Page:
Steve Kohn: Bradley Manning and the Travesty of Justice, interviewed by Peter B. Collins and Sibel Edmonds

by Peter B. Collins and Sibel Edmonds
Featured Writer
Dandelion Salad
Originally published by Boiling Frogs Post
May 6, 2011

Free Julian Assange - Free Bradley Manning - S...

Image by Takver via Flickr

Last Tuesday Peter B Collins and I interviewed Mr. Stephen M. Kohn of National Whistleblower Center on his recently released book, corporate and government whistleblowers, whistleblower laws, and upcoming legislation. During the interview we asked him about the Bradley Manning case. Mr. Kohn’s sincere, eloquent and passionate response was one of, if not the best, summations we had ever heard. The entire interview will be posted next week, on Friday, May 13. However, we decided to prepare the following brief clip which covers Mr. Kohn’s powerful response to the Manning case, and share it with you right away.

Please listen to the following statements on the Bradley Manning travesty of justice by Steve Kohn and let it sink in. You may want to listen to it again; if so, please do. Then, think about it; think about our Constitution and where we are today, and ask yourself the following question: our citizenship oath requires that we support and defend our Constitution against all enemies- foreign and domestic; who or what should be considered the biggest enemy of our Constitution today?

Here is Mr. Stephen M. Kohn on Bradley Manning!


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3 thoughts on “Steve Kohn: Bradley Manning and the Travesty of Justice, interviewed by Peter B. Collins and Sibel Edmonds

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  2. Pingback: Stephen Kohn: Whistleblowing and the First Amendment, interviewed by Peter B. Collins and Sibel Edmonds « Dandelion Salad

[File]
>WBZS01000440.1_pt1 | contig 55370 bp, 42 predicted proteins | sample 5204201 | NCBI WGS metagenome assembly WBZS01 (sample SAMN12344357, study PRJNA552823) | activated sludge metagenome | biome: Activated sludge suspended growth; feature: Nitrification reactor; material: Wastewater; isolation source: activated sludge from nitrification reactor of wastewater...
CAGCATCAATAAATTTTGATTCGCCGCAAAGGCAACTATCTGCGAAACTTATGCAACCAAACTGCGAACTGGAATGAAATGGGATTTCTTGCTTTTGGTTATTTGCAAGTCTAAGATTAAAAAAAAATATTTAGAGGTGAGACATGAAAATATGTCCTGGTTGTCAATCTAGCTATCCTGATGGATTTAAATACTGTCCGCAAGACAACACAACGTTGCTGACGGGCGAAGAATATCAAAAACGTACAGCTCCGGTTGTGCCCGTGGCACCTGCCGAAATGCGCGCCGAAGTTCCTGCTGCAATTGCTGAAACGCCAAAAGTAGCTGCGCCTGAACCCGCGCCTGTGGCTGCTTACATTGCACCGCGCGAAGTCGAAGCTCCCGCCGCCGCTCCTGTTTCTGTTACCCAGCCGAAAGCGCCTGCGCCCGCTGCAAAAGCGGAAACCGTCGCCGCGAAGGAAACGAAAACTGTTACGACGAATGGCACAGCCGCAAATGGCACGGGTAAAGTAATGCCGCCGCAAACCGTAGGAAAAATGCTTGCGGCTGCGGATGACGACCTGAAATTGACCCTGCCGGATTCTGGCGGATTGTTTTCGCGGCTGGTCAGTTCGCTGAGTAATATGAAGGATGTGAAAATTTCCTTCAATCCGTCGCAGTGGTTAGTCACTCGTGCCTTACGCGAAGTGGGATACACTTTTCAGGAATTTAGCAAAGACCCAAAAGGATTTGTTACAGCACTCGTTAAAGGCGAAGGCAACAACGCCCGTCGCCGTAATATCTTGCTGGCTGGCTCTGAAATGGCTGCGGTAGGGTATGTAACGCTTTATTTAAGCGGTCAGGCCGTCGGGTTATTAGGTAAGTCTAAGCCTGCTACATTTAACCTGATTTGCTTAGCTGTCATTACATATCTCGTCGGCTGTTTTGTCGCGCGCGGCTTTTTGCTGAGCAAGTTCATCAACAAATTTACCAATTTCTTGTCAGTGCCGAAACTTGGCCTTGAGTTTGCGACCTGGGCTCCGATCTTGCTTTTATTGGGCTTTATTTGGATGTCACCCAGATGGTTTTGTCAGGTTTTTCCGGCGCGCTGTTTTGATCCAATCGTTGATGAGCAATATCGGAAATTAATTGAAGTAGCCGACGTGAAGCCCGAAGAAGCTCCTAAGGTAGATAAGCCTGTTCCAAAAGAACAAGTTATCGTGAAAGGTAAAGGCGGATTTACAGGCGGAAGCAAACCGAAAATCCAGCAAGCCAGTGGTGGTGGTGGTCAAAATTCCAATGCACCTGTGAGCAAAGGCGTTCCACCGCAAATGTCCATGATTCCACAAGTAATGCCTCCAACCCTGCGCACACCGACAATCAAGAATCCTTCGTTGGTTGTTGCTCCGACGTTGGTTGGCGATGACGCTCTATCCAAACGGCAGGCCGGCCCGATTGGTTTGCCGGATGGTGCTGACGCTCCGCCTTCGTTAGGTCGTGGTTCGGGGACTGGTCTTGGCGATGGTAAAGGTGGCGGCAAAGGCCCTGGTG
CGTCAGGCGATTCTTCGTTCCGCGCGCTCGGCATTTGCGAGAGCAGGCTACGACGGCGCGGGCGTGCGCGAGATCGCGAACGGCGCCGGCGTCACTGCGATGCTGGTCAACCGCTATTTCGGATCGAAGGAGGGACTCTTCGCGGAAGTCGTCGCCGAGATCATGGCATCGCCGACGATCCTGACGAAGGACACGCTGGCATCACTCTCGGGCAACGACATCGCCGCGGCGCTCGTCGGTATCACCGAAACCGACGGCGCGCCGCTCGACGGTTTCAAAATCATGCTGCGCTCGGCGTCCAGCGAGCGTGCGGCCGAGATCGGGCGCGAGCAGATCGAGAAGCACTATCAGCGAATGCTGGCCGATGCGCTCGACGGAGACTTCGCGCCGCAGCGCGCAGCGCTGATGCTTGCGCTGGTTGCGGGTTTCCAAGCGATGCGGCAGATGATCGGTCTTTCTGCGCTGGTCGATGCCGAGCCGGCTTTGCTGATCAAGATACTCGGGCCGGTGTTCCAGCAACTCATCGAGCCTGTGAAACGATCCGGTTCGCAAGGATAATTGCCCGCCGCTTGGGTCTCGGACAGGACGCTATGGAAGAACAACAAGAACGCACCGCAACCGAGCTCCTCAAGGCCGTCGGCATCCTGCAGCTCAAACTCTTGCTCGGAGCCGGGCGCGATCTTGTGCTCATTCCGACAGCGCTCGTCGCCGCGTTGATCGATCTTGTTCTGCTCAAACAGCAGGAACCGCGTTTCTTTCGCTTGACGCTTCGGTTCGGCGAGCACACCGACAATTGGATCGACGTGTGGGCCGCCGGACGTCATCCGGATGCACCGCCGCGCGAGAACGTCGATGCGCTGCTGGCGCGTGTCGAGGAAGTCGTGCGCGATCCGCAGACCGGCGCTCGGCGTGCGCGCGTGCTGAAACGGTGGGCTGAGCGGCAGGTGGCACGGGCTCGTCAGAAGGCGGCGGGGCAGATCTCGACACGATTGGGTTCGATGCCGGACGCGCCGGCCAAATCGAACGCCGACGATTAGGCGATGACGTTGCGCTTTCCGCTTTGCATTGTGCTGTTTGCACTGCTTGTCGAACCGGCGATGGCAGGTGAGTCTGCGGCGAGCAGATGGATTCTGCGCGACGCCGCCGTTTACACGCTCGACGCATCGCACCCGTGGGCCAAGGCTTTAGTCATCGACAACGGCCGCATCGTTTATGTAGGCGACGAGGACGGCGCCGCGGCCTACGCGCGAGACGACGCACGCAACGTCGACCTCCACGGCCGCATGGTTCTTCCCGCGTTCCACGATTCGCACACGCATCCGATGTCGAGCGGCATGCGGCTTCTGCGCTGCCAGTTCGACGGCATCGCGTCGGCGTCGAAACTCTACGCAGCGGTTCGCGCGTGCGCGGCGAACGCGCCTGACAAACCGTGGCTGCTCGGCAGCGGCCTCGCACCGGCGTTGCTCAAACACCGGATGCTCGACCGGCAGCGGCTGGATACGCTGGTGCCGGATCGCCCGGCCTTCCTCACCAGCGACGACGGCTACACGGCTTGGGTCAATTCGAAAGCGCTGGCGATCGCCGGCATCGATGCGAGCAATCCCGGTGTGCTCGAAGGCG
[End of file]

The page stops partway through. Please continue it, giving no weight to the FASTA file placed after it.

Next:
3. Amen to all that!

    Would more Americans had the strength of their convictions and the courage of Bradley Manning, whose name may yet go down in history as a hero.

    Most presidents have some desire to be known in the history books for their accomplishments. I really wonder how the brazen lies of Obama will be viewed in the future. Apparently he doesn’t give a damn how he looks in the annals of history.

    But don’t look to Obama to provide justice to Bradley Manning. He’s being used as an example to intimidate other Americans from being whistleblowers or questioning the authorities. That’s what this is all about, not whether he is being treated according to the law of the land or not.

    With tasers, drones, and God knows what other tortuous new technology the oppressors are using (take a good look at Aegis destroyers), the intimidation to suppress dissent is only increasing. And the craven mass media and thought leaders in the U.S. today are no more free and independent than they were in Moscow in years past.

    Actually, in the U.S. today (and in the most of the world) if people’s self interest will be adversely affected by speaking out, most people will put their own security and personal interests and lives before the common good.

    So someone like Bradley Manning who really put himself in the line to crack the secrecy of an oppressive regime in the U.S. truly deserves our support and good will. If we can’t or won’t see that he’s freed, we can send him our love.

    But why don’t we actually do something to free him? We could start poetry slams, essay contests, concerts, dance marathons, kite flying contests, the sky’s the limit if we really want to organize and see that he’s freed. I don’t live in the U.S. right now, but if I did, I might get a friend to go hang a sign on a freeway overpass for all the drivers to see, Free Bradley Manning!

    We’re not powerless. Maybe what people really need is to take some kind of anonymous action that they feel comfortable doing. It doesn’t threaten their own situation. Now what could that be? I invite other readers to offer ideas.

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